the coast late tonight into early Thursday where a tenth or so of
rain is certainly possible.

As the low does fall apart over the will not be strong
enough to push the marine airmass all the way into the Alaska
Range. Thus, with some sunshine near the surface and generally
cool temperatures aloft some isolated garden variety thunderstorms
will be possible. Instability will increase in this area on Friday
bringing an even better chance for some thunderstorms.


The broad area of low pressure will slide into the Alaska mainland
on Thursday while a ridge builds over the Western Bering. this
will leave the Eastern Bering in northwest flow. This makes areas
like Dutch Harbor and the north side of the Alaska Peninsula
vulnerable to waves of energy from the Arctic. These often times
can bring heavier rain and gusty winds. Models are hinting at one
such wave for these areas early Friday. We will continue to fine-tune
the forecast as these pieces of energy are rather hard to nail down.

Meanwhile, the ridge over the Western Bering will bring widespread
marine stratus and fog for the next few days. Westerly flow will
become generally light and variable by late Friday.


.LONG TERM FORECAST (Days 3 through 7)...
The long range pattern will continue the progressive movement of
the upper level systems traversing Alaska into the weekend,
followed by a slowing of the pattern to start off the upcoming
work week. A high amplitude ridge will build over much of the
Bering Saturday. By the weekend, the upper low over the Gulf will
stall out there as it runs into the semi-permanent upper level
ridge over the Canadian Rockies, which in turn will halt the
eastward movement of the Bering ridge. For Southcentral, this
pattern evolution will favor one with convection and precipitation
potential on most days, especially on Saturday as the low passes
by. This potential will also persist through early next week for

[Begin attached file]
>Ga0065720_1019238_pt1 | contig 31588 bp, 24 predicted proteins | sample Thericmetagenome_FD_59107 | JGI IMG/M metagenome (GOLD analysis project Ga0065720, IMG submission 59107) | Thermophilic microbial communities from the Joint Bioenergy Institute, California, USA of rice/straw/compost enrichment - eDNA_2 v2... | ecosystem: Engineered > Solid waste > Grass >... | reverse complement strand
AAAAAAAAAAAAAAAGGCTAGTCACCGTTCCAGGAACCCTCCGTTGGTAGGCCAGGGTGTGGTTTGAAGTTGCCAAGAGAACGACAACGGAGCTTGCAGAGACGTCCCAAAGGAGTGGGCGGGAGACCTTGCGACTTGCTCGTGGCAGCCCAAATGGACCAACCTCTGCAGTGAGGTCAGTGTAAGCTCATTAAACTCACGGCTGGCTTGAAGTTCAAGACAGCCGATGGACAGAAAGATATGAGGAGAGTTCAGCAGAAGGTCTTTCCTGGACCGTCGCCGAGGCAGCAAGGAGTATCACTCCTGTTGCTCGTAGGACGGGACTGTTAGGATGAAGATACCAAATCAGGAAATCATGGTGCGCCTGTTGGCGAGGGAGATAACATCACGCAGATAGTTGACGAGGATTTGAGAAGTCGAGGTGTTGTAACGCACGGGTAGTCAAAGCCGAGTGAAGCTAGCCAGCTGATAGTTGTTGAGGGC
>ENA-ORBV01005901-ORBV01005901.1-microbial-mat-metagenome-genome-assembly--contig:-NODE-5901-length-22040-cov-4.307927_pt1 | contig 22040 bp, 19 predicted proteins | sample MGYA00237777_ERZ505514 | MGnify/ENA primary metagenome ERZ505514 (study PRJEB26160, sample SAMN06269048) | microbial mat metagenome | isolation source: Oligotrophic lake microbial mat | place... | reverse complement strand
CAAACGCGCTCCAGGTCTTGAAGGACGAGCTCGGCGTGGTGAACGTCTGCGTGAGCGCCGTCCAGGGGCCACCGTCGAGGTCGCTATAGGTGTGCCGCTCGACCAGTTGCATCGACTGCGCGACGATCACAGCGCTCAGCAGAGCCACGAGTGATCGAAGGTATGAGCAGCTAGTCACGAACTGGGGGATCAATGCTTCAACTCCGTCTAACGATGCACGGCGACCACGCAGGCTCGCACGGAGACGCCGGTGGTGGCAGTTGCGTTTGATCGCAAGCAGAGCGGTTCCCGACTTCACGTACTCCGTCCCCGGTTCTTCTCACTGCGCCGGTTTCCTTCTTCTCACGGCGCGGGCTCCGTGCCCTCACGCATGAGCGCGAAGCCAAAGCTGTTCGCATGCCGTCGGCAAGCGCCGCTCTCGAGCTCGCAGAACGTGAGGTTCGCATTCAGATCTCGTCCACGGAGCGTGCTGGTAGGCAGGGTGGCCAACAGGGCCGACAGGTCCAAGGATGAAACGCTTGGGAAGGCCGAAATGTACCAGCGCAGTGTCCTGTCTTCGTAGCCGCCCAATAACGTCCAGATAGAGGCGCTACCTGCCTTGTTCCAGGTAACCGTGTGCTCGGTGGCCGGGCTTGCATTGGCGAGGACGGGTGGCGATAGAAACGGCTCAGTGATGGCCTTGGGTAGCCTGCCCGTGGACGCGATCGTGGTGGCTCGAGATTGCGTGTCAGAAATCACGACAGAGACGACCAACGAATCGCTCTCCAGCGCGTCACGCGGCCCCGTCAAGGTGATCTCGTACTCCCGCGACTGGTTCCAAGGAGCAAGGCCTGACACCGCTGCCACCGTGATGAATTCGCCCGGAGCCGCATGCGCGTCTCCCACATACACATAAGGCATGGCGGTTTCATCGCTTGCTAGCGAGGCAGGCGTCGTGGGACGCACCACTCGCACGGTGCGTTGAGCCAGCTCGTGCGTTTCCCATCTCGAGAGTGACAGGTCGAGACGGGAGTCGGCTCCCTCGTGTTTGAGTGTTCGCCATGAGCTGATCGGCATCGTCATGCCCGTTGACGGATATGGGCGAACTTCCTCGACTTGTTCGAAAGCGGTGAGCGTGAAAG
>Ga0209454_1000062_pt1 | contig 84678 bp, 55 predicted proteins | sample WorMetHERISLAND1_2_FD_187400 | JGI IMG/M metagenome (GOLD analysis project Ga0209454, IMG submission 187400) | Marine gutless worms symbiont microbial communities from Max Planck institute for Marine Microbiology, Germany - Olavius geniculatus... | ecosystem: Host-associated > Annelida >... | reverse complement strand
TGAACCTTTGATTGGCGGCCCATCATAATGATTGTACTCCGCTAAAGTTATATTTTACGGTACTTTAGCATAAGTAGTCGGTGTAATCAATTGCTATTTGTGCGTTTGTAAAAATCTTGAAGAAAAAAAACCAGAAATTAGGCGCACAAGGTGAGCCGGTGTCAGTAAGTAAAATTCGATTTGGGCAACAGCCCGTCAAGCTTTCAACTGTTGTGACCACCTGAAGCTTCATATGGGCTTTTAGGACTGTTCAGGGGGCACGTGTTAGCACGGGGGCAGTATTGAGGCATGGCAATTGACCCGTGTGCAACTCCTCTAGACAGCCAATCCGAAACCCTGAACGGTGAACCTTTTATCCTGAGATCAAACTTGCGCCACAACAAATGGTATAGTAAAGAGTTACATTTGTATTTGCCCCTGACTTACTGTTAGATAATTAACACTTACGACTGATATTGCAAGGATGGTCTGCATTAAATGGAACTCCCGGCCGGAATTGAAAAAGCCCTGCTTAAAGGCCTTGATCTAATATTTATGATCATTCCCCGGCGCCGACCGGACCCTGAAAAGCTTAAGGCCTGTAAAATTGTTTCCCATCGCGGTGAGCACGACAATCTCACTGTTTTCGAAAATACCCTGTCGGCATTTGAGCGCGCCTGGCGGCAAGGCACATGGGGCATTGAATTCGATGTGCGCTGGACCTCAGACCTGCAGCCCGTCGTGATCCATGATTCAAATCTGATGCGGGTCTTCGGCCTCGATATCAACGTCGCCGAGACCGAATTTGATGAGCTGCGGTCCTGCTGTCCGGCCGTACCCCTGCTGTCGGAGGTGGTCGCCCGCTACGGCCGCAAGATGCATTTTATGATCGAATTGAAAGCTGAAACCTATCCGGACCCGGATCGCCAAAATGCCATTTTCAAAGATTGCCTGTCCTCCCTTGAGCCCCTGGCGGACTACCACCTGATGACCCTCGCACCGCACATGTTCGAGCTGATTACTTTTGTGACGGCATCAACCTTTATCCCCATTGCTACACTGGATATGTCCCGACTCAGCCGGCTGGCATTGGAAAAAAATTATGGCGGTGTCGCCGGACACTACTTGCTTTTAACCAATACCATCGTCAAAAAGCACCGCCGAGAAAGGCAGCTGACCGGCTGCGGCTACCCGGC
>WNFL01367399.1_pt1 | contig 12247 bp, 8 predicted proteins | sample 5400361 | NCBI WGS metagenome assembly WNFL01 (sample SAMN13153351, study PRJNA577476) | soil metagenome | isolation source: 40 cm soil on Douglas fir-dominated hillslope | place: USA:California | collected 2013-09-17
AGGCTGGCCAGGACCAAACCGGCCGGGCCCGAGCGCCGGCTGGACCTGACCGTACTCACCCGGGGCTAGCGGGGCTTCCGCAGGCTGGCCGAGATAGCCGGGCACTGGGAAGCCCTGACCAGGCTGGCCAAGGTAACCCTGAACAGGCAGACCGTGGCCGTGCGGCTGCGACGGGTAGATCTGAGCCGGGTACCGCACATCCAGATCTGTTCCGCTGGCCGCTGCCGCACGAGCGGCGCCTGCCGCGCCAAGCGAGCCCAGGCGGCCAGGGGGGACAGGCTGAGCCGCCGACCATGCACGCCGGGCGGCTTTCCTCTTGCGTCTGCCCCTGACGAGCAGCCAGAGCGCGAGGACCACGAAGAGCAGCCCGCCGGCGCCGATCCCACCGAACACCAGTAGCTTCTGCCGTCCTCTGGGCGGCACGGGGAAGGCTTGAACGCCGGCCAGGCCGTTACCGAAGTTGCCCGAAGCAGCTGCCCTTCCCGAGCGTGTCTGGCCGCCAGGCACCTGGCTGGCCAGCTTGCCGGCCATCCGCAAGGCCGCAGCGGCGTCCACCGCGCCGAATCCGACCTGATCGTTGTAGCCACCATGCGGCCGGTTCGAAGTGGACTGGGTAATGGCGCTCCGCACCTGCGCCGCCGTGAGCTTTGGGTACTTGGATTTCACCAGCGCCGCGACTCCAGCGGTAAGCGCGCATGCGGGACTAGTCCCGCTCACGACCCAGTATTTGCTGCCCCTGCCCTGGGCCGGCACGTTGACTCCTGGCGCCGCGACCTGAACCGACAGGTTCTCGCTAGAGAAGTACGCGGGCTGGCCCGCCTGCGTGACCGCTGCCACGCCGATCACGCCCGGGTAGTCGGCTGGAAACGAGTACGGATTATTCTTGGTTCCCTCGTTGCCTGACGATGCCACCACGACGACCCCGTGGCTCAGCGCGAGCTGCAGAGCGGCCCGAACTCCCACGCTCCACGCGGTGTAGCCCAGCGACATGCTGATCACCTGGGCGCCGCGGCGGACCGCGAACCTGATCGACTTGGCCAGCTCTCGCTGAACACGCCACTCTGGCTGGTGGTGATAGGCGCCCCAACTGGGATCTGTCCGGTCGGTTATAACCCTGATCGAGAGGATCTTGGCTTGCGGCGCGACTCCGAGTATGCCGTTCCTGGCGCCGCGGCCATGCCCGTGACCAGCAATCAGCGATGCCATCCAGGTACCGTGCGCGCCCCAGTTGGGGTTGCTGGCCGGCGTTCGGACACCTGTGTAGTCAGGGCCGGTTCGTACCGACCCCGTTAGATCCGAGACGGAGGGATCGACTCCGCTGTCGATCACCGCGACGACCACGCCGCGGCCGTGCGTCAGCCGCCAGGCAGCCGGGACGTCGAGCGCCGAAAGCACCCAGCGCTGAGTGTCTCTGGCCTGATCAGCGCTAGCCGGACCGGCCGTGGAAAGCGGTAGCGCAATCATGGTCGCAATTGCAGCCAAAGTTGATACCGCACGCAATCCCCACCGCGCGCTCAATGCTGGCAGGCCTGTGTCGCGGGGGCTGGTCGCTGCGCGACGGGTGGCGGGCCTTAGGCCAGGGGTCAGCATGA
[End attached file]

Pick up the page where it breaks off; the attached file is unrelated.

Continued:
coastal locations along the Gulf and Kodiak Island. The driest
weather throughout the Saturday through Tuesday time frame will be
towards the Alaska Range. For the Southwest Mainland, dry and warm
conditions are expected as the upper ridge builds in through
Tuesday. Over the Bering, the persistent upper ridge will promote
an environment favorable to the development of widespread fog and
low stratus through the weekend. The next organized weather
system will enter the western Bering late Sunday into Monday
morning, bringing unsettled weather back to the area. It will
move through the Central Bering by Tuesday.

Ample daytime heating over interior Alaska along with the
movement of the next upper level trough over Eastern Russia will
help push the northern portion of the Bering ridge over mainland
Alaska next week. The southern portion of the ridge will remain
stuck west of the stalled out upper low over the Gulf, effectively
making the ridge positively tilted. Beyond that, the models are
now trying to keep the cut-off upper low rotating around the gulf
through the middle of next week, which seems to phase with a
disturbance in the polar jet. There is still some disagreement
between the models regarding the finer details and evolution of
this feature, which has resulted in lower forecast confidence
for the middle of next week.